Legal profession ‘united on Brexit’
The Law Society today welcomed the bar’s ‘Brexit Papers’ publication, which it said echoes positions set out by Chancery Lane in the wake of the referendum vote. Law Society president Robert Bourns said that: ‘Throughout this year the bar and the solicitor profession have been engaging with the government to examine the ramifications of Brexit, and put robust information before ministers, parliamentarians and officials.’
The bar’s Brexit Papers are the work of a group led by Hugh Mercer QC, drawing on expertise across a variety of practice areas. The publication calls on the government to look at the fine detail of a number of areas of law to minimise ‘adverse impacts on UK citizens’. For example, Mercer said, ‘We need to make sure that police and security services can co-operate so that criminals who go on the run can be stopped, and that parents who divorce in one country have the custody decisions upheld in another.
‘We also need to restructure areas of law such as insolvency, competition and tax law otherwise businesses of all sizes could end up losing out. Our creative industries, for example, bring huge value to the UK economy, but we can only sustain that if our patents and trademarks continue to be recognised by the EU member states post-Brexit.’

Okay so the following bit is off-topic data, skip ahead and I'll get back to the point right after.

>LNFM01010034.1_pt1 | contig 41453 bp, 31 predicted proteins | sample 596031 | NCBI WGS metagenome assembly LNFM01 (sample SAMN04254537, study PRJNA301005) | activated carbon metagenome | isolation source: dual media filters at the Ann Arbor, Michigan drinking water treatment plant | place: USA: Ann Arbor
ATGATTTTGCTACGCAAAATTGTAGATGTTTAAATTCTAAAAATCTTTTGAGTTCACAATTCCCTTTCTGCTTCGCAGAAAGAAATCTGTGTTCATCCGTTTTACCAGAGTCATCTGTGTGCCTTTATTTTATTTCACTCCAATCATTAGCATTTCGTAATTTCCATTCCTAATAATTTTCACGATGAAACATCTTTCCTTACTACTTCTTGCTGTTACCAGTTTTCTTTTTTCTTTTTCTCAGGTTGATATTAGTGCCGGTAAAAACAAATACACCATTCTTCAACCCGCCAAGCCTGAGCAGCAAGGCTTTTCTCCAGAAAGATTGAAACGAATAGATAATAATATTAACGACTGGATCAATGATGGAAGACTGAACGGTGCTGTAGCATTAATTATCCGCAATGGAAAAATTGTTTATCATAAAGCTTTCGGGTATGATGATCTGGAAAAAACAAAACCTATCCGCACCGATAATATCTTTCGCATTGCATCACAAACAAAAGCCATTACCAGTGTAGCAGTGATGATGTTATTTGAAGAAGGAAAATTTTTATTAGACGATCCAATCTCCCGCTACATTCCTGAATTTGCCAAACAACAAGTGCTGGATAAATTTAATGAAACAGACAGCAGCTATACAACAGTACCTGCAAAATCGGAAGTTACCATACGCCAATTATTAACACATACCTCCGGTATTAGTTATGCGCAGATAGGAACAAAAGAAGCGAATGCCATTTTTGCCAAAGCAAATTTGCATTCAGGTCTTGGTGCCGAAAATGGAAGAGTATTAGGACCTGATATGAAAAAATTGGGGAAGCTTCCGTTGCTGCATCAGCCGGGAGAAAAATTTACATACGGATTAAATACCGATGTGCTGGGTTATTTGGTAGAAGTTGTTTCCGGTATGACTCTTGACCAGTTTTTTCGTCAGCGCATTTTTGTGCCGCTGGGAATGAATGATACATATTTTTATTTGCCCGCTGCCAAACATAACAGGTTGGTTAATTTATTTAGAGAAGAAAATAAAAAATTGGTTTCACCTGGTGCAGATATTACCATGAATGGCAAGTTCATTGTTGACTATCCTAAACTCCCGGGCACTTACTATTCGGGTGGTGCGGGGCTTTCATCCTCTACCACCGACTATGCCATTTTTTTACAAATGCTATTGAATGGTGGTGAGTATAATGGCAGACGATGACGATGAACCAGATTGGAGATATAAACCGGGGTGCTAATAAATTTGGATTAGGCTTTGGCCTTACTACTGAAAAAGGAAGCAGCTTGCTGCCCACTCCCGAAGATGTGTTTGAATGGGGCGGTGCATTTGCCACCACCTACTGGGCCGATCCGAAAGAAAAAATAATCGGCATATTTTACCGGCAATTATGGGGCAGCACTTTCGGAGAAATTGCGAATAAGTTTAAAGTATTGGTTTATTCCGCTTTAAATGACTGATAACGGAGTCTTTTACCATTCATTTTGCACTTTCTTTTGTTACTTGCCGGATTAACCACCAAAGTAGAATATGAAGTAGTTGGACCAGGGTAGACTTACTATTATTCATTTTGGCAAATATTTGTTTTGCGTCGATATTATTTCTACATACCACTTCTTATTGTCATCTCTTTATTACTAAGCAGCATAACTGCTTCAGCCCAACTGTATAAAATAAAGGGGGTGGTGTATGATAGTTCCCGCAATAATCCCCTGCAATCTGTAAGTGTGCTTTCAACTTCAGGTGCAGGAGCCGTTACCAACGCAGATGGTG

The Law Society’s previously published Brexit work includes briefings for parliamentarians, submissions to select committees, a range of information for members and the public, as well as a report developed by Oxford Economics which detailed the likely effects of Brexit on the legal services sector.
Bourns said this work will continue in 2017 with a further report, which will draw together key issues and developments over the second half of 2016.
The report is expected to focus on the need to:
· ensure continued access for UK lawyers to practise law and base themselves in EU member states;
· maintain mutual recognition and enforcement of judgments and respect for choice of jurisdiction clauses across the EU in civil cases;
· continue to collaborate in policing, security and criminal justice;
· promote England and Wales as the jurisdiction of choice;
· ensure that legal certainty is maintained throughout the process of withdrawal.
‘With the legal sector speaking together with one voice, as we are on this issue, we present a powerful united front to government,’ Bourns said. ‘We look forward to continuing to work with the profession, with the bar, and with the government as the Brexit negotiations progress, advocating for the best possible result for the legal sector and its clients,’ Bourns said.
By Gazette reporter (Courtesy of the Law Society Gazette)